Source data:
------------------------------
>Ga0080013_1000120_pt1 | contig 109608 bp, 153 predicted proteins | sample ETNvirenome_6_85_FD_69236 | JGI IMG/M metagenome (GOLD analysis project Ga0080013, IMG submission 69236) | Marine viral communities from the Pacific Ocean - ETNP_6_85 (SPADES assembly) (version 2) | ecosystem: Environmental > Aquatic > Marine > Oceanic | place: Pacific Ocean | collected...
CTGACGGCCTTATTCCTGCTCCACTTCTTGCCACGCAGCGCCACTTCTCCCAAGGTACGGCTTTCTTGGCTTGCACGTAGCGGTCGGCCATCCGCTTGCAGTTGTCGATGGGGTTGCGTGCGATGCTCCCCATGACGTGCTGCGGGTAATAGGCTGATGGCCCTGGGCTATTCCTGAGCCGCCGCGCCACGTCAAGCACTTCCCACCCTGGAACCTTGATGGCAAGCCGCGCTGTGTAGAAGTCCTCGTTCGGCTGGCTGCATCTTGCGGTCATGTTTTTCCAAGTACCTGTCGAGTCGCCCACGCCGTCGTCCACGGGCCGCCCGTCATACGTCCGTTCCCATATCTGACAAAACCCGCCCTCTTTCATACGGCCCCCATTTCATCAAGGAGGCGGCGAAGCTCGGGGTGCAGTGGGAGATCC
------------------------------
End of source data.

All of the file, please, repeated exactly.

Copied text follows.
>Ga0080013_1000120_pt1 | contig 109608 bp, 153 predicted proteins | sample ETNvirenome_6_85_FD_69236 | JGI IMG/M metagenome (GOLD analysis project Ga0080013, IMG submission 69236) | Marine viral communities from the Pacific Ocean - ETNP_6_85 (SPADES assembly) (version 2) | ecosystem: Environmental > Aquatic > Marine > Oceanic | place: Pacific Ocean | collected...
CTGACGGCCTTATTCCTGCTCCACTTCTTGCCACGCAGCGCCACTTCTCCCAAGGTACGGCTTTCTTGGCTTGCACGTAGCGGTCGGCCATCCGCTTGCAGTTGTCGATGGGGTTGCGTGCGATGCTCCCCATGACGTGCTGCGGGTAATAGGCTGATGGCCCTGGGCTATTCCTGAGCCGCCGCGCCACGTCAAGCACTTCCCACCCTGGAACCTTGATGGCAAGCCGCGCTGTGTAGAAGTCCTCGTTCGGCTGGCTGCATCTTGCGGTCATGTTTTTCCAAGTACCTGTCGAGTCGCCCACGCCGTCGTCCACGGGCCGCCCGTCATACGTCCGTTCCCATATCTGACAAAACCCGCCCTCTTTCATACGGCCCCCATTTCATCAAGGAGGCGGCGAAGCTCGGGGTGCAGTGGGAGATCC